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Cheesecake Know-How

Cheesecake Know-How

February 20, 2014
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The mere mention of cheesecake can cause your mouth to water in anticipation. But the mere thought of making one from scratch can send even a seasoned home cook running. What is it with that weird pan? What is a water bath? And the worst – why, oh why after all that work is there a crack in the middle of my beautiful cheesecake? With a few simple pointers, you, too, can tackle the rich, luscious cheesecake at home with confidence.

 

Springform Pans

Cheesecakes are traditionally made in a springform pan. This is a round baking pan with high, straight sides, a clamp on the side and a removable bottom. The higher sides of the pan allow a cheesecake to be taller than a standard cake layer and it is easier to cut and serve because the side of the pan can be slipped off.


Ingredients

Cheesecake is not really a cake at all, but rather a baked custard. In general, custards are a sweetened mixture of milk, thickened with eggs. In cheesecakes, the milk is replaced most often with cream cheese and sour cream, which is why they are so rich and creamy. It is important for all the ingredients to be at room temperature before mixing. Room temperature ingredients blend together easily, giving the cheesecake a smooth texture.

 

Water Baths

If the recipe calls for using a water bath, make sure to wrap the springform pan securely in foil (easy to remove sides are not the best at remaining water tight). I recommend placing an empty pan, large enough to hold the springform pan with a couple of inches left around the edges, in the oven. Place your foil-wrapped, cheesecake-filled springform pan in the middle and fill it slowly with hot water from a tea kettle. That way you are not trying to move a pan of hot water around the kitchen.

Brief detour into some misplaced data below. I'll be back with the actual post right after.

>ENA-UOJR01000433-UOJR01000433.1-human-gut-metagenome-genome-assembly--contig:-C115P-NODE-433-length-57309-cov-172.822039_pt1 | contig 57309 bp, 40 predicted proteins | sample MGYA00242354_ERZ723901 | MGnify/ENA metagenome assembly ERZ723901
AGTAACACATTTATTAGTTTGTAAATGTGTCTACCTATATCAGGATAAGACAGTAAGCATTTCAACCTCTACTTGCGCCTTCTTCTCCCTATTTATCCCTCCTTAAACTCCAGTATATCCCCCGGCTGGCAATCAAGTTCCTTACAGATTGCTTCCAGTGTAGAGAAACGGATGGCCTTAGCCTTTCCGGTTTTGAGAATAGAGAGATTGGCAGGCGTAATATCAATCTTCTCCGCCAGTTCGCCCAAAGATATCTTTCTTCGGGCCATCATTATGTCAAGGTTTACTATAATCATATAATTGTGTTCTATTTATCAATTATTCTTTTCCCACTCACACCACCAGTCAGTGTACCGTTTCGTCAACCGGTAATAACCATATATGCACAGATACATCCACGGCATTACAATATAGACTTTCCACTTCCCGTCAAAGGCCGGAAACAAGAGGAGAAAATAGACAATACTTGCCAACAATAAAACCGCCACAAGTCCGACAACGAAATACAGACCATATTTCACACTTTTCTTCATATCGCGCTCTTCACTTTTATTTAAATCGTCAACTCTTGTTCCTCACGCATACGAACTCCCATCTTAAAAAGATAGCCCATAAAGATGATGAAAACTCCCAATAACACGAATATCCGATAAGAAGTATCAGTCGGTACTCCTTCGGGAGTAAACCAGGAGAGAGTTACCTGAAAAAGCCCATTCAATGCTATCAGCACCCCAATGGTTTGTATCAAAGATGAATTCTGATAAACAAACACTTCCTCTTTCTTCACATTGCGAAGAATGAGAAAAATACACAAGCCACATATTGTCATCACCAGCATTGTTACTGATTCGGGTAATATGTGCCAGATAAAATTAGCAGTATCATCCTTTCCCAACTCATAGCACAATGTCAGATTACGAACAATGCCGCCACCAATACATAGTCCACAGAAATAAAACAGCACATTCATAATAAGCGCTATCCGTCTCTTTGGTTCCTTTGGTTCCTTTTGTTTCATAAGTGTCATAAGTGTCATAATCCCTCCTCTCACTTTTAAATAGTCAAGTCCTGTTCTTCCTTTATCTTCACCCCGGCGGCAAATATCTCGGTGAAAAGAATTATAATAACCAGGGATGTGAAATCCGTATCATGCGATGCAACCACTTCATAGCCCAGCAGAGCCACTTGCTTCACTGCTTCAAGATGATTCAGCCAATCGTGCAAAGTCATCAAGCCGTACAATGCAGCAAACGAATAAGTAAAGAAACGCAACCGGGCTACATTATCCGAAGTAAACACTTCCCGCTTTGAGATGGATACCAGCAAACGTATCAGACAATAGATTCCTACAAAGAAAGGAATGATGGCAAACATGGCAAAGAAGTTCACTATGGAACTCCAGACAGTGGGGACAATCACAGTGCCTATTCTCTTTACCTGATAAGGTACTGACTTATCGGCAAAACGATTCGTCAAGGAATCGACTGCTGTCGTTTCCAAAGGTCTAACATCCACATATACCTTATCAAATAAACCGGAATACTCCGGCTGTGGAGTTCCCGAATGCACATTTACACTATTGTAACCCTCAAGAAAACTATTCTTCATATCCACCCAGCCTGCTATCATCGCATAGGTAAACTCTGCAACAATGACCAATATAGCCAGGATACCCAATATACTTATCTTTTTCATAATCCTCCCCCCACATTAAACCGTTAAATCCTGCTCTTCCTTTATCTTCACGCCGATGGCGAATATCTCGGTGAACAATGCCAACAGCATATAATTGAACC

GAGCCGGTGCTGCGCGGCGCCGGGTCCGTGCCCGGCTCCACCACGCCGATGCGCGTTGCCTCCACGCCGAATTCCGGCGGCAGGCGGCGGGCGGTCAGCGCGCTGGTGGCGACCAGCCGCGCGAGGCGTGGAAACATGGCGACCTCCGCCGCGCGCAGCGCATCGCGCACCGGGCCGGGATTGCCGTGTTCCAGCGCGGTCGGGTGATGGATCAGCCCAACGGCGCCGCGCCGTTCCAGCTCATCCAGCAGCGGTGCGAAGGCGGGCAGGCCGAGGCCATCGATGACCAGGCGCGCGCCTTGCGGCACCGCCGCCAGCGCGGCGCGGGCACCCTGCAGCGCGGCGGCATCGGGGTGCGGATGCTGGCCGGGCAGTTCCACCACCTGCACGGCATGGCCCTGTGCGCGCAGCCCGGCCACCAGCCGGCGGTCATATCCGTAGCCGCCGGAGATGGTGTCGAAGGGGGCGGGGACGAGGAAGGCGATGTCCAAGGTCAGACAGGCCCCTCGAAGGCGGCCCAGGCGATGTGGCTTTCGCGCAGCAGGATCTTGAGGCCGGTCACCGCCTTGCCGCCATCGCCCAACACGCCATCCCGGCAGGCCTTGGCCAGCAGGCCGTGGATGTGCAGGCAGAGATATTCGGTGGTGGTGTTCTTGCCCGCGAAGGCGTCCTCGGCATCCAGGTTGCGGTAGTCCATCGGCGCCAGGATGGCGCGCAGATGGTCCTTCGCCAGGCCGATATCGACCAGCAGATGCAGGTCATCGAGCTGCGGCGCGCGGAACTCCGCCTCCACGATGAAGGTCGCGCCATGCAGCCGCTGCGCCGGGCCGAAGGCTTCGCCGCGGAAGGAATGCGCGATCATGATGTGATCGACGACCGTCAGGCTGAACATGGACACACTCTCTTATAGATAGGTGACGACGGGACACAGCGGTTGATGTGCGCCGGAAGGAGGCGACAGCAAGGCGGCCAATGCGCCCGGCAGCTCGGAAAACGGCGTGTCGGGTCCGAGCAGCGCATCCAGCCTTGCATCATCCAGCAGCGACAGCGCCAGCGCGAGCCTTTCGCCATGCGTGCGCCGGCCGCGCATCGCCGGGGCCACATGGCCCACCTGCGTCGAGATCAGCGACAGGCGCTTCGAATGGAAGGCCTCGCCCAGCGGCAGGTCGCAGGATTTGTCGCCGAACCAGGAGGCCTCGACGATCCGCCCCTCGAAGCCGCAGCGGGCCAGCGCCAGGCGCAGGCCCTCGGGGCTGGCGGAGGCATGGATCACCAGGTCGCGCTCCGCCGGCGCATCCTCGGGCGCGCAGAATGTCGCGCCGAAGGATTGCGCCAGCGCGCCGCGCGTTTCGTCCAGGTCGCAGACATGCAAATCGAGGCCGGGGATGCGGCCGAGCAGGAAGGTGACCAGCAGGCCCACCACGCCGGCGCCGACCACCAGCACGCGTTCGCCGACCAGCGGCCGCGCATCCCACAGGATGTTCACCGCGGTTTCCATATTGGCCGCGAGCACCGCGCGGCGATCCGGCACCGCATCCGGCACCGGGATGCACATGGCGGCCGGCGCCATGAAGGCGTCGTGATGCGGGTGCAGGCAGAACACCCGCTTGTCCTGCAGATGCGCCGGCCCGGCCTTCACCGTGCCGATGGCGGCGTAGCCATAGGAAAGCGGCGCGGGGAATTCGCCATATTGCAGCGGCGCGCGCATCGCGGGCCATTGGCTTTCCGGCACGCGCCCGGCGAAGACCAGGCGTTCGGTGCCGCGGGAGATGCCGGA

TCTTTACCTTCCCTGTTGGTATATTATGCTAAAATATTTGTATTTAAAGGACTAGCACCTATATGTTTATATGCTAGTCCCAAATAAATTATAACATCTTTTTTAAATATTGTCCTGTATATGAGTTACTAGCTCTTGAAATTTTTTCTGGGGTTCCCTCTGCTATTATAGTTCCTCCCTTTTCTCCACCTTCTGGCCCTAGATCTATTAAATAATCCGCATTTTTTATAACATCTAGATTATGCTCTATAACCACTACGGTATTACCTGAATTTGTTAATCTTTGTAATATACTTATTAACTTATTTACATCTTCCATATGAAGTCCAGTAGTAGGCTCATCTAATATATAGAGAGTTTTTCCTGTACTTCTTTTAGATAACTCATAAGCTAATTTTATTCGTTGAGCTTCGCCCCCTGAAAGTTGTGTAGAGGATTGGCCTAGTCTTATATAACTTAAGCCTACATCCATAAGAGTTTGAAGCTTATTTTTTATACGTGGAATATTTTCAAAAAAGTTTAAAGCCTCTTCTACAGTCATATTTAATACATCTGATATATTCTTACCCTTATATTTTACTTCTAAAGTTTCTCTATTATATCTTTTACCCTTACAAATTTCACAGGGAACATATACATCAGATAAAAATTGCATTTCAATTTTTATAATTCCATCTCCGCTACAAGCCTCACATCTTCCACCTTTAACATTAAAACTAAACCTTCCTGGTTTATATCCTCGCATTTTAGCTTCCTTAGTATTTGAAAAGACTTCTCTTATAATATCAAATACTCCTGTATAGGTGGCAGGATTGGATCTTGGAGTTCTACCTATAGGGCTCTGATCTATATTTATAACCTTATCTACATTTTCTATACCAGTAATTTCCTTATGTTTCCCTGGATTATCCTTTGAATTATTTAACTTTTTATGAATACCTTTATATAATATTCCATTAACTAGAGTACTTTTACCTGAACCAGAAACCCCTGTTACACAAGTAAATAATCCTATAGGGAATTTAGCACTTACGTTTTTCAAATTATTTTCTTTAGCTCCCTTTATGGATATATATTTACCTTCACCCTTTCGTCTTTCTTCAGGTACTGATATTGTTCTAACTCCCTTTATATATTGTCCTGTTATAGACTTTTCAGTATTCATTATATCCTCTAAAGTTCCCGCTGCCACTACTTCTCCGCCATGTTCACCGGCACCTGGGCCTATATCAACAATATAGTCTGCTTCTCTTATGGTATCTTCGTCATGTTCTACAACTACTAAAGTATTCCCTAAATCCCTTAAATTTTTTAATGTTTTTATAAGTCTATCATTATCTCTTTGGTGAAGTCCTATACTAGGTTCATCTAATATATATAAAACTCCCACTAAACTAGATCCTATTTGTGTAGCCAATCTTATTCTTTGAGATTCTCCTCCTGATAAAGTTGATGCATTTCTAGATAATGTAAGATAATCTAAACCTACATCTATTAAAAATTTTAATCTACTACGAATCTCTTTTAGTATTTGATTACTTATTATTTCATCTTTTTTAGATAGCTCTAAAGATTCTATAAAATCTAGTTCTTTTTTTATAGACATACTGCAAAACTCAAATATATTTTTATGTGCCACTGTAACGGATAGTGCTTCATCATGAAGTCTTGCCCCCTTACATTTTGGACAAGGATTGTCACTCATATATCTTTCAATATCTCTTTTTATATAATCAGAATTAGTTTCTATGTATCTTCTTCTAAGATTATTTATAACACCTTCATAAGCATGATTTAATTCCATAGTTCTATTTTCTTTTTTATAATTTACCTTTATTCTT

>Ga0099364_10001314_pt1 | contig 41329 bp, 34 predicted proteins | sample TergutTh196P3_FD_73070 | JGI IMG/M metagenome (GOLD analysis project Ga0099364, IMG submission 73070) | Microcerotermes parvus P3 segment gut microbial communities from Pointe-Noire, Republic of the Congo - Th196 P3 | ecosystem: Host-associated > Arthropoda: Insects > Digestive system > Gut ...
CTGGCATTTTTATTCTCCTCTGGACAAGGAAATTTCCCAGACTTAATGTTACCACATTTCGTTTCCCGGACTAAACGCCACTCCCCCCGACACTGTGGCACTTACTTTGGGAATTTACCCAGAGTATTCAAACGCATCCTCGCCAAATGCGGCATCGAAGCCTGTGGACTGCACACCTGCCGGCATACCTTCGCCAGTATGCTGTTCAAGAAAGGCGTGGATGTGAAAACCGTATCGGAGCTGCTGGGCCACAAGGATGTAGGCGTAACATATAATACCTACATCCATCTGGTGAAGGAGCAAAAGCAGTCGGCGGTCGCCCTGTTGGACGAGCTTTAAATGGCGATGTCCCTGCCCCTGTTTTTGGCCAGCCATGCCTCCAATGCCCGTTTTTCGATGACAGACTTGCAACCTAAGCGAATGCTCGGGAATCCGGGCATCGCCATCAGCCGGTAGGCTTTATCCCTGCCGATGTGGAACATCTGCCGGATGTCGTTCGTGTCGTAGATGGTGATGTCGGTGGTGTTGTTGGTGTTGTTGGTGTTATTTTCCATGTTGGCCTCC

Recipes that don’t require using a water bath often require the addition of a starch like flour or cornstarch. Without getting too technical, the starch acts as a buffer which changes the way the ingredients interact during the baking process. There is a slight textural difference with the addition of starch, but the result is still quite delicious.

 

Doneness Test

Unlike with a standard cake, it is not recommended that you poke a cheesecake with a toothpick to see if it is done. In fact, a cheesecake is done before it looks done. The edges should be set, but the center will still be soft. Give the pan a little jiggle; the center few inches should still move a bit. The cheesecake will finish setting up during the cooling process.

One of the most-asked questions about cheesecake is, “Why did it crack?” More often than not, it is because it was overbaked. A cheesecake with a crack on the surface can still be eaten, and the easiest way to deal with it is to cover it up – top it with fruit, ganache or sour cream.

 

The Waiting Game

It is important to let a cheesecake cool completely and then refrigerate it for at least 8 hours (overnight is even better) before serving. The easiest way to cut it is to use a thin-bladed knife dipped in hot water and wiped dry before each cut. Do not try using a serrated knife, as clumps will form around the ridged edges. Dental floss can also be used – stretch a piece between your hands and press down firmly through the cheesecake. For more useful tips on making and serving cheesecakes, check out our cheesecake Frequently Asked Questions.

The flavors of cheesecake are only limited by your imagination. Check out our Cheesecake Recipe Collection for inspiration and try making one for yourself!

 

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